The facility's "Verification of Investigation" report (a typed summary, in the resident's record provided by the facility to the surveyor; reports the facility's investigation into details leading up to and including Resident 1 's fall and post fall care), dated 9/19/12 with times listed 6:01 thru 6:17pm, stated," ... Contributing Factors ... " - (Resident 1) has a diagnosis of dementia with behaviors ... " "Immediate Resident Protection Initiated: ... (Resident 1) was put on 1 on 1 staff assignment with a CNA. MD (Physician) was notified of the situation and gave an order for a one tie (SIC: time) dose of Ativan 1 mg PO (by mouth) to be given ... At 7:45pm the Ativan was given per the MD order and the 1 on 1 assignment continued .... " It also stated, "Around 11 :00 pm resident was found on the floor in the doorway of his room 1 0 feet away from where (Licensed Nurse) was at nurses station." The reports do not comment about how the fall at 11 pm could have been "unwitnessed" with a CNA assigned to be with him (1:1) at all times.

A review of Resident 1's Physical Therapy "Progress Notes," dated 9/21/12 at 2 pm, read, "Physical Therapy Screen reveals that fall was not due to prominent balance deficits, but rather due to compromised balance from medication (Ativan) given to resident for agitation ..."

On 10/3/12 at 3:30 pm, the facility's Pharmacist (RPh) was interviewed about Resident 1 's Ativan dosing on 9/18/12. RPh stated, daily "doses between 2.0 and 2.5 mg could contribute to falls and over-sedation," and confirmed that "Ativan doses greater than 2.0 mg do contribute to a lack of coordination."

On 10/3/12 at 3:48 pm, the DON stated that due to staffing, the sitter was pulled at the beginning of night shift (10 pm to 6 am - The CNA who had been assigned to provide safety to Resident 1 had been taken away from Resident 1's (1:1) observation and care, and reassigned elsewhere in the facility, because there was not sufficient staff in the facility to meet all of the care needs of the residents). The 1:1 CNA had been removed even though the nurse's notes (mentioned earlier from 9/18/12 at 10:39 pm) indicated Resident 1 had slept for 1 & 1/2 hours after the medication was given and then was up again wandering the facility with the 1:1 CNA accompanying him.

On 1/8/13 at 4:45 pm, the facility's Medical Director, who is Resident 1's attending medical doctor (MD) was interviewed about the one time dose of 1 mg of Ativan, on 9/18/12. He stated that facility staff had informed him that Resident 1 was agitated and aggressive towards staff and was difficult to control. MD stated "Ativan does affect balance and could have contributed to (Resident 1's) fall."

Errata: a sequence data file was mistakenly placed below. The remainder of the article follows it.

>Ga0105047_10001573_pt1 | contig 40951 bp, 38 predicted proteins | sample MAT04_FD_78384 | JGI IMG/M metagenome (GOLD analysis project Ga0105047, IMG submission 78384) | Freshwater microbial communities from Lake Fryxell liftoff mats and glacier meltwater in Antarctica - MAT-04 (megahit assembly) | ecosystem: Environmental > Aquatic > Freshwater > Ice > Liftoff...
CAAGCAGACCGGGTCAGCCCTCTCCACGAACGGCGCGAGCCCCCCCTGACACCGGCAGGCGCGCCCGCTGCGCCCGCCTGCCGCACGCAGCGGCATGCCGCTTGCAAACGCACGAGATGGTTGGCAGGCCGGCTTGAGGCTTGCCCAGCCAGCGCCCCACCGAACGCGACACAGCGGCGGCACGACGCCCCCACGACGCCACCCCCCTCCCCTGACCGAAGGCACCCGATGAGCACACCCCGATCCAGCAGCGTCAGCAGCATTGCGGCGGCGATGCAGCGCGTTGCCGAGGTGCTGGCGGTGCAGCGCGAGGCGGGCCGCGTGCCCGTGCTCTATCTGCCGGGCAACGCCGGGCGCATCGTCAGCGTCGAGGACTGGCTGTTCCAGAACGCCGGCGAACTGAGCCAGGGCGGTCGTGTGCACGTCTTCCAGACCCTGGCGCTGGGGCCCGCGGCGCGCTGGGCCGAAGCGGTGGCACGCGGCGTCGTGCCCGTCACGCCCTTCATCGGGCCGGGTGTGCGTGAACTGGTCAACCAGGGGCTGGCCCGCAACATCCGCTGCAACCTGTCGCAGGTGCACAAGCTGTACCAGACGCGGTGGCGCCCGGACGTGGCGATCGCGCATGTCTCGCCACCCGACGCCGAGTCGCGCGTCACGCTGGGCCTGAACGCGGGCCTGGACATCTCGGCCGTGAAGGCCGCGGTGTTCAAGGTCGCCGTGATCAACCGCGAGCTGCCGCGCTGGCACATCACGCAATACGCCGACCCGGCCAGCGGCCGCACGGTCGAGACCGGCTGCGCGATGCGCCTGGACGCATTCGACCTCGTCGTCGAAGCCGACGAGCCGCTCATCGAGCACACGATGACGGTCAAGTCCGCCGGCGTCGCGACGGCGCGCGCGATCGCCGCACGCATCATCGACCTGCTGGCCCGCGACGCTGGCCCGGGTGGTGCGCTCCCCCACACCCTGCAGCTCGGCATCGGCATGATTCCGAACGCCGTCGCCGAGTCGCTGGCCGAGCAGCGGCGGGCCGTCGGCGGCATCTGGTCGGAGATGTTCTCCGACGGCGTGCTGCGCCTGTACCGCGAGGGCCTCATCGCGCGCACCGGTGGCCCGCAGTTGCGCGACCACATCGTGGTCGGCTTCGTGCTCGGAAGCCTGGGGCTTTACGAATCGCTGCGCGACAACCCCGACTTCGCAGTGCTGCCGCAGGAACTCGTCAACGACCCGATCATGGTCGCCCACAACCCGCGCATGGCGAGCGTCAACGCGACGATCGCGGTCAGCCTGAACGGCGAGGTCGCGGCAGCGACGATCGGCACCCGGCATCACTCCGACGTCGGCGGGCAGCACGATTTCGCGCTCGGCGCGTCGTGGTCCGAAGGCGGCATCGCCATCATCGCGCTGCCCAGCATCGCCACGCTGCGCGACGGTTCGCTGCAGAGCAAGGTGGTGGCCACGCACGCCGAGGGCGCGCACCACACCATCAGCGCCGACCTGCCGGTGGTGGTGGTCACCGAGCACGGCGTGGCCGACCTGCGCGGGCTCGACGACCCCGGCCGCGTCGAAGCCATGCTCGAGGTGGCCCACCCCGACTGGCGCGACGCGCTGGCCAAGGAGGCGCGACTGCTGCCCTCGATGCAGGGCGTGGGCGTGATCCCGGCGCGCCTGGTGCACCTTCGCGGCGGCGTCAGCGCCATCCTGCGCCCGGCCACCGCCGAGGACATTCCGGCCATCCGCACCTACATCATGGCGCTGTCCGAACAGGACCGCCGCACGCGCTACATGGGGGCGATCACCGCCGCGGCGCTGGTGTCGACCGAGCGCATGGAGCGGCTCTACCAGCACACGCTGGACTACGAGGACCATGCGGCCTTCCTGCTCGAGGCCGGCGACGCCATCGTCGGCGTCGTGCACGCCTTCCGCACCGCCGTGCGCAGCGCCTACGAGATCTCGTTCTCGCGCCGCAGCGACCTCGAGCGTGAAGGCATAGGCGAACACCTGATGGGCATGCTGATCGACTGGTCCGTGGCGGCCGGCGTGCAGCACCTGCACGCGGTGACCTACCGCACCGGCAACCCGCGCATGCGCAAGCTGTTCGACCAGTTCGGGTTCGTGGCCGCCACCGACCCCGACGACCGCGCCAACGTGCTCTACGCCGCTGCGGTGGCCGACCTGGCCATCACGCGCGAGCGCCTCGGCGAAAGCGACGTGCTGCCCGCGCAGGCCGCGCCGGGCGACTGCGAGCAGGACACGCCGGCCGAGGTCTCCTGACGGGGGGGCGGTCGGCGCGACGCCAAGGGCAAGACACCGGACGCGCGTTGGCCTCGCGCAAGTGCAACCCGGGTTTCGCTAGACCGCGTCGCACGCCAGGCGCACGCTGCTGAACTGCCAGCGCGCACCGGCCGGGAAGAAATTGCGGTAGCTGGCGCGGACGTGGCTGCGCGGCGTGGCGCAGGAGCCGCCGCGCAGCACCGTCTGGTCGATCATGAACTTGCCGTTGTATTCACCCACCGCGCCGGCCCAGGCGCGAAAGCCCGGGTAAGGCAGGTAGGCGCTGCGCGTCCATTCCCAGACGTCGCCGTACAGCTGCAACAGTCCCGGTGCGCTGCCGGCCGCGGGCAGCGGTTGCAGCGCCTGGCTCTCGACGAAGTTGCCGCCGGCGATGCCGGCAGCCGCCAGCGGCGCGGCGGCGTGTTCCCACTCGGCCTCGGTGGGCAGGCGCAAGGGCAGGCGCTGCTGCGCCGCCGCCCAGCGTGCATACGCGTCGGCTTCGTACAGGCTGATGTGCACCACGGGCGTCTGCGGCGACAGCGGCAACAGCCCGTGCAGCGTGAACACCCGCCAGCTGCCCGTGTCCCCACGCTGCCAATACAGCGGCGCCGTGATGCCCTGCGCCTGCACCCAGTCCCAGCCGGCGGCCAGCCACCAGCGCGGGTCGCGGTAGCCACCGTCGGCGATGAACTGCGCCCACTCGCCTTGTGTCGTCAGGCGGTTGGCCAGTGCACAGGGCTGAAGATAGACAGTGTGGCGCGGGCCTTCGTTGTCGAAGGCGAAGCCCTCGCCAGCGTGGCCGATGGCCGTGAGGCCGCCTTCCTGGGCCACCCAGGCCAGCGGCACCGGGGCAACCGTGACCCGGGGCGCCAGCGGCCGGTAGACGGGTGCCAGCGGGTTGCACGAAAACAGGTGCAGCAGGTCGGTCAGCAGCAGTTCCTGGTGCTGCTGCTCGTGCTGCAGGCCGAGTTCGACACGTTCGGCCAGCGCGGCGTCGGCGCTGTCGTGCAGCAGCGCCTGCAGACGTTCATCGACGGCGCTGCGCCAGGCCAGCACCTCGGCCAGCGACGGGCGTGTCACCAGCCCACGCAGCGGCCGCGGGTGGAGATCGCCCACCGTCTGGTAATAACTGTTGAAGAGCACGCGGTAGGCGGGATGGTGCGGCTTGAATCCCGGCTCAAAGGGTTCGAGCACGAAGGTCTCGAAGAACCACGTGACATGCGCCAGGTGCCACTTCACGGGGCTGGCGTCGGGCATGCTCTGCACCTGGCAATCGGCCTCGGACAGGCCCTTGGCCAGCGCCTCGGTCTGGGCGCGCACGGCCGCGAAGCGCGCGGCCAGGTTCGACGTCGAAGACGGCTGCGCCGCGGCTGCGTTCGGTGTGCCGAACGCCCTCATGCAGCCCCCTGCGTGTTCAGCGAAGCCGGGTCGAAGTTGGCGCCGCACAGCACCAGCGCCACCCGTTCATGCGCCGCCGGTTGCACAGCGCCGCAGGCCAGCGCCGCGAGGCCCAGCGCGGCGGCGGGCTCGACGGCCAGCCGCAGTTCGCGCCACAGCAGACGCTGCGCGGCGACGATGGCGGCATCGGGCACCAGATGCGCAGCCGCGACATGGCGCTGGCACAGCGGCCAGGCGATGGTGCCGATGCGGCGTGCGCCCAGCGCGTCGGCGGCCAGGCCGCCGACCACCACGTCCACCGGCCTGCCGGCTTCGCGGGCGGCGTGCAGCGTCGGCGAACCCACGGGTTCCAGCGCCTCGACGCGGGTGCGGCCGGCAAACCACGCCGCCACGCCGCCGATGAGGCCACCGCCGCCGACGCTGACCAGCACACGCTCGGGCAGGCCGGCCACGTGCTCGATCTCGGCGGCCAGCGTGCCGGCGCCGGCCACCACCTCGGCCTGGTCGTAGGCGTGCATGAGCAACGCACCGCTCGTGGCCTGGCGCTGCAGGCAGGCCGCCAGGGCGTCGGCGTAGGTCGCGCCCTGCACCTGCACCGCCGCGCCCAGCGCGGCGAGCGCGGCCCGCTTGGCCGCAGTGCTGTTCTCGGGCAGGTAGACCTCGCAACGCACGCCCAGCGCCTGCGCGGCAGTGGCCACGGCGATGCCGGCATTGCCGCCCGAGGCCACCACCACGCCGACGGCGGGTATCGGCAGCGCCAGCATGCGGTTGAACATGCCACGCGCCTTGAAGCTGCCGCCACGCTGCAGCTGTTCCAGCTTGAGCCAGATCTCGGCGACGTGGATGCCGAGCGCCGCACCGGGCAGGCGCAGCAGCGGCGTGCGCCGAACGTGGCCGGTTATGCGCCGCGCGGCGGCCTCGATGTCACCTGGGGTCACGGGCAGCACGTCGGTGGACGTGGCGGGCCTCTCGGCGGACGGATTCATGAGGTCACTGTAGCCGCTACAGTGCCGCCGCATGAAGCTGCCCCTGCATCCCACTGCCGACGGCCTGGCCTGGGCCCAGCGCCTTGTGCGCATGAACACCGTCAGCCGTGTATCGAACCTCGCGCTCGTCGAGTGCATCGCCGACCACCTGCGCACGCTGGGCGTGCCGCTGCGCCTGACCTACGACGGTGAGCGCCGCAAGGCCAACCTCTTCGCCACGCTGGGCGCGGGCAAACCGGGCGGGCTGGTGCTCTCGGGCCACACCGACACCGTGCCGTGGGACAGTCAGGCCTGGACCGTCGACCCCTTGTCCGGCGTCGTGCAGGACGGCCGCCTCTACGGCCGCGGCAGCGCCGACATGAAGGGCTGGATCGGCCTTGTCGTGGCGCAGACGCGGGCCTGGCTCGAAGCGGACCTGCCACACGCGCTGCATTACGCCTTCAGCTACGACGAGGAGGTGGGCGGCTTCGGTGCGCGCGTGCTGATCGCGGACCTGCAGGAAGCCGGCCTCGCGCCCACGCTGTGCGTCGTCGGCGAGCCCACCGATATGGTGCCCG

Therefore, the facility failed to ensure Resident 1 did not receive excessive doses of Ativan, a medication that is recognized by the AMDA and Lexicomp:

1. to be potentially inappropriate in the geriatric population;

2. to be ineffective and should not be used for the treatment of insomnia, agitation or delirium;

3. to make worse the risk factors and symptoms Resident 1 already had: impaired cognition, risk of falls and fractures;

4. was given in excess of the recommended maximum dose to be given to an adult of any age; and

5. For which the facility's Pharmacist and Medical Director had knowledge that the dose of Ativan given was excessive and could contribute to excess sedation, lack of motor coordination (stability on one's feet) and falls.

On 9/16/12, the facility established Resident 1 needed special observation and a plan was put in place to have a staff CNA assigned for 1:1 observation and care of Resident 1 to provide for his safety. Resident 1 most often displayed his need for supervision on the night shifts, and on the night shift of 9/18/12, a day when Resident 1 had received more than his usual amount of sedating medications, and far above the recommended doses, his 1:1 care provider was reassigned, leaving him vulnerable and unobserved. Subsequently Resident 1 did fall while not being observed, and as a result fractured his left humerus (upper arm bone).

This violation presented either imminent danger that death or serious harm would result or a substantial probability that death or serious physical harm would result.